Qualitative data commenced by transcribing the focus group discussions and then was analyzed using thematic analysis. The first author was in charge of the analysis. First and foremost, as authors, reading the transcripts independently, this was done while listening to the audiotapes for omissions and misprints, as well as going over the field notes for each conversation. Initial ideas and thoughts were documented at this stage of analysis. All authors individually formed these first notions into codes and discussed them. The transcripts were searched for agreed-upon codes that were related to the goal of the current study, and similar ones were structured into themes to better explain open areas of the data. The next step was to look at the links between the many themes that had emerged. All authors discussed themes that were well-established and defined. Finally, to aid the study, exemplary quotes that represented features of the concepts were chosen [19].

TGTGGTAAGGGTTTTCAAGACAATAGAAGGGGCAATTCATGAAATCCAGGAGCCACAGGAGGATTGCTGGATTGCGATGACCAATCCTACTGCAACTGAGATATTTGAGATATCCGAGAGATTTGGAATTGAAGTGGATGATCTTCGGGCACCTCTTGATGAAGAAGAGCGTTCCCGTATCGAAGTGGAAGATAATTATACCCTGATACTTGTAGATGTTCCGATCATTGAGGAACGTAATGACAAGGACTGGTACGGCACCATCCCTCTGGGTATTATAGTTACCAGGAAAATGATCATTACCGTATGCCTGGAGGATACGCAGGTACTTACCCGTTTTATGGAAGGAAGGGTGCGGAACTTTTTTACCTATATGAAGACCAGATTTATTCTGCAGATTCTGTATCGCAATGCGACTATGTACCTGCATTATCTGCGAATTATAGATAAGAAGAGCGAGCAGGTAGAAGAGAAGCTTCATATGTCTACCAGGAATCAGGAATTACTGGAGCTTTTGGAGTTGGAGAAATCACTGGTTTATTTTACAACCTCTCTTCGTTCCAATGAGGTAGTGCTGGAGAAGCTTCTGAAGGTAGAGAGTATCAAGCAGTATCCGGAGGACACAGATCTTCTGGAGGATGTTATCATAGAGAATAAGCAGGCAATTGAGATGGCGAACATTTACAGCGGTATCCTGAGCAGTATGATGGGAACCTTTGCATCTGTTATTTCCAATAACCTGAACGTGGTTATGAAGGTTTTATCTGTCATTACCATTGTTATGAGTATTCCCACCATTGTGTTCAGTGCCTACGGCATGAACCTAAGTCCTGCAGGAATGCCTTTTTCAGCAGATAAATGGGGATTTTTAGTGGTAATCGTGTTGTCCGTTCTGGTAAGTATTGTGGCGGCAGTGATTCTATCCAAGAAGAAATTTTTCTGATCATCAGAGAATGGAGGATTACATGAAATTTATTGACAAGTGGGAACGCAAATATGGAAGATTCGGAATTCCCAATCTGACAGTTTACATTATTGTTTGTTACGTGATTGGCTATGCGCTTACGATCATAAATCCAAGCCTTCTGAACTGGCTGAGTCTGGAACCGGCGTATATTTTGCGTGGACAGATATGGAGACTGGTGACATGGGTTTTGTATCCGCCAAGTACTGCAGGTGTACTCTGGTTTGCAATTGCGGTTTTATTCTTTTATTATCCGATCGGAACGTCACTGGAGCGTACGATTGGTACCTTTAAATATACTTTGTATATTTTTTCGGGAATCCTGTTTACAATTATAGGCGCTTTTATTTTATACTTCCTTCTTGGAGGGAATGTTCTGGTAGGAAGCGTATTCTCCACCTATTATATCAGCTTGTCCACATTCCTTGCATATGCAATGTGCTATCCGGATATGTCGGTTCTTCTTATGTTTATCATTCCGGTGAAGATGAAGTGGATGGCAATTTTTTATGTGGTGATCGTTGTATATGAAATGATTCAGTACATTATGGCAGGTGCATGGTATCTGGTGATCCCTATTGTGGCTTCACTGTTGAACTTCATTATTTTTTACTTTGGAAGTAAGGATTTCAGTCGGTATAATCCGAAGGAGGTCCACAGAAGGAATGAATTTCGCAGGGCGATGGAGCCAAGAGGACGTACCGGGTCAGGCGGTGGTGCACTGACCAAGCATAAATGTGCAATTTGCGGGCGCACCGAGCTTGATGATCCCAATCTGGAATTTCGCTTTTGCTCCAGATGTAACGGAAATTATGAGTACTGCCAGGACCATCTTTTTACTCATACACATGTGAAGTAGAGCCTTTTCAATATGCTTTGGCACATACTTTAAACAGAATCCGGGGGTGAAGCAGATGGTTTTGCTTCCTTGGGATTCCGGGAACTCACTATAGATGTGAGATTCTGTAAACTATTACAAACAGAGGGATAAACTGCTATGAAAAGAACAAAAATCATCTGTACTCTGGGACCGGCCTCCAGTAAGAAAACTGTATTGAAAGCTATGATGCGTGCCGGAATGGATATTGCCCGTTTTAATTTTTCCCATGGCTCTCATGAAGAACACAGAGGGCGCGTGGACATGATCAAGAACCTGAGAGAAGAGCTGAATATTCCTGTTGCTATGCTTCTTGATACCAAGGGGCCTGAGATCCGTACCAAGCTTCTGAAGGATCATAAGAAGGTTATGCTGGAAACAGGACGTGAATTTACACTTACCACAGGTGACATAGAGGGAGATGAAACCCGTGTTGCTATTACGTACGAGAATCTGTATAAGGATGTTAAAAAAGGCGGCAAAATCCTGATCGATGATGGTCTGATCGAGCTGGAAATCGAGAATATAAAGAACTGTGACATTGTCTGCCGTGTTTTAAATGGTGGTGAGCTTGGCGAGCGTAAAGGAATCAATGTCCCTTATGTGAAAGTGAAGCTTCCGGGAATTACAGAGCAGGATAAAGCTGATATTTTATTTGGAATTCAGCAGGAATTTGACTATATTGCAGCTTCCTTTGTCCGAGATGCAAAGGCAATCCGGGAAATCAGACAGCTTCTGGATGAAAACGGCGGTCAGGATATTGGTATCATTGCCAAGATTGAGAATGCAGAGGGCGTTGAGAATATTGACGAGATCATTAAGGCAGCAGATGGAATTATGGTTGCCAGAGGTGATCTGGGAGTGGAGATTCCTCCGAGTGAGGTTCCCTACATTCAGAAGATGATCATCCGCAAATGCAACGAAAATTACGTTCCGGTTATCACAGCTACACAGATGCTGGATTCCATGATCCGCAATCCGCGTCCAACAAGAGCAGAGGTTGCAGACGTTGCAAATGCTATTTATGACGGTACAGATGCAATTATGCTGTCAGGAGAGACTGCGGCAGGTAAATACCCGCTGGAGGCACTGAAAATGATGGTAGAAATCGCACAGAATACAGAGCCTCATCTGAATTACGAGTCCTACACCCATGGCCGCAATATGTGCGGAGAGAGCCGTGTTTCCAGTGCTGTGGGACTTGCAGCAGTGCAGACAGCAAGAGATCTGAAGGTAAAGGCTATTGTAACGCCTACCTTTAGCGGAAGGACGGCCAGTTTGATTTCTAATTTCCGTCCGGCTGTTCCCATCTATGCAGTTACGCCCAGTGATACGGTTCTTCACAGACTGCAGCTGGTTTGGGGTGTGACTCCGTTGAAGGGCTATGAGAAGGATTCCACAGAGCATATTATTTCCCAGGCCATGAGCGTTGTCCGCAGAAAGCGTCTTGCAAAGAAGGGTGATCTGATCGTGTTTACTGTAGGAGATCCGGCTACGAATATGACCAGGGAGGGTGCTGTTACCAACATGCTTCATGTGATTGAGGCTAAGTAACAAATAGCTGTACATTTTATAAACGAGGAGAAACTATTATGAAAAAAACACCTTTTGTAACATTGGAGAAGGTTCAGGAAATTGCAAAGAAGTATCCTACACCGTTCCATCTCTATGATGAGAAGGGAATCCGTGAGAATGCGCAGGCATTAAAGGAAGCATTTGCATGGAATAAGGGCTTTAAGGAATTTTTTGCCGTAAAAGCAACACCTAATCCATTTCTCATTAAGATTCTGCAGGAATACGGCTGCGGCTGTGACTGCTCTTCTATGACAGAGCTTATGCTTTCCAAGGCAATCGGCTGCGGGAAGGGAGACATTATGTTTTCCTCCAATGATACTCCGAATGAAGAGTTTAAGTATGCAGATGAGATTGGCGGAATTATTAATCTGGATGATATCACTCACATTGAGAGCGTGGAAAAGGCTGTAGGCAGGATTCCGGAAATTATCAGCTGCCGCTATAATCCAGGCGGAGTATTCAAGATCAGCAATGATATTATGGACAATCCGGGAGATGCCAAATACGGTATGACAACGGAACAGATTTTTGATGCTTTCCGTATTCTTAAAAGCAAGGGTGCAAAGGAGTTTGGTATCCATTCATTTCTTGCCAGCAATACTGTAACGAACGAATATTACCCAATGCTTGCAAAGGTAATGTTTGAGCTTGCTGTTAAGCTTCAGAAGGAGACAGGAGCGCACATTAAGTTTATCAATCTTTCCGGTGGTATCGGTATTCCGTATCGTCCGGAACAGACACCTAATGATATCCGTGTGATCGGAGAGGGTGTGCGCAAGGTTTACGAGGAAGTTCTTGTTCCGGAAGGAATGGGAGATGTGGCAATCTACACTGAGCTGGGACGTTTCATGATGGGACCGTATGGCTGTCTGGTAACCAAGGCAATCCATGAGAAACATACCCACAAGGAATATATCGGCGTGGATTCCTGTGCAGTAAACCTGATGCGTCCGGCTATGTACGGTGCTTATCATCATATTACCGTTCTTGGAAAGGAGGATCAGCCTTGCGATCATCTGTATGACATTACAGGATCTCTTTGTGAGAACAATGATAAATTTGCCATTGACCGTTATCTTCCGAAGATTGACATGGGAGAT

Quantitative results

As to the demographic data and characteristics of the participating youths, 69.2% of participating youths were females and the mean age was 20.8±1.9. Forty-eight percent of them were in the first and second grades of college, 67% of them were single, and 81% were not working. Considering the physical activity and hobbies, 58.8% and 55.5% reported no regular physical activity and no specific hobbies, respectively. However, 60.4% reported having different interests. For the number of friends, 47.5% had four or more.

The prevalence rates of suicidal behaviors are presented in Table 1. Overall, 25.0% of the studied youths scored above the cutoff point of ≥7 on the SBQ-R, indicating a significant risk for suicidal behavior. Examination of individual items for the whole sample revealed that 29.9% of youths considered the idea of suicide with 11.8% who already attempted suicide. Moreover, 39.3% of the participating youths thought about ending their lives during the past year. Finally, 8.7% of the studied youths reported the likelihood of attempting suicide in the future.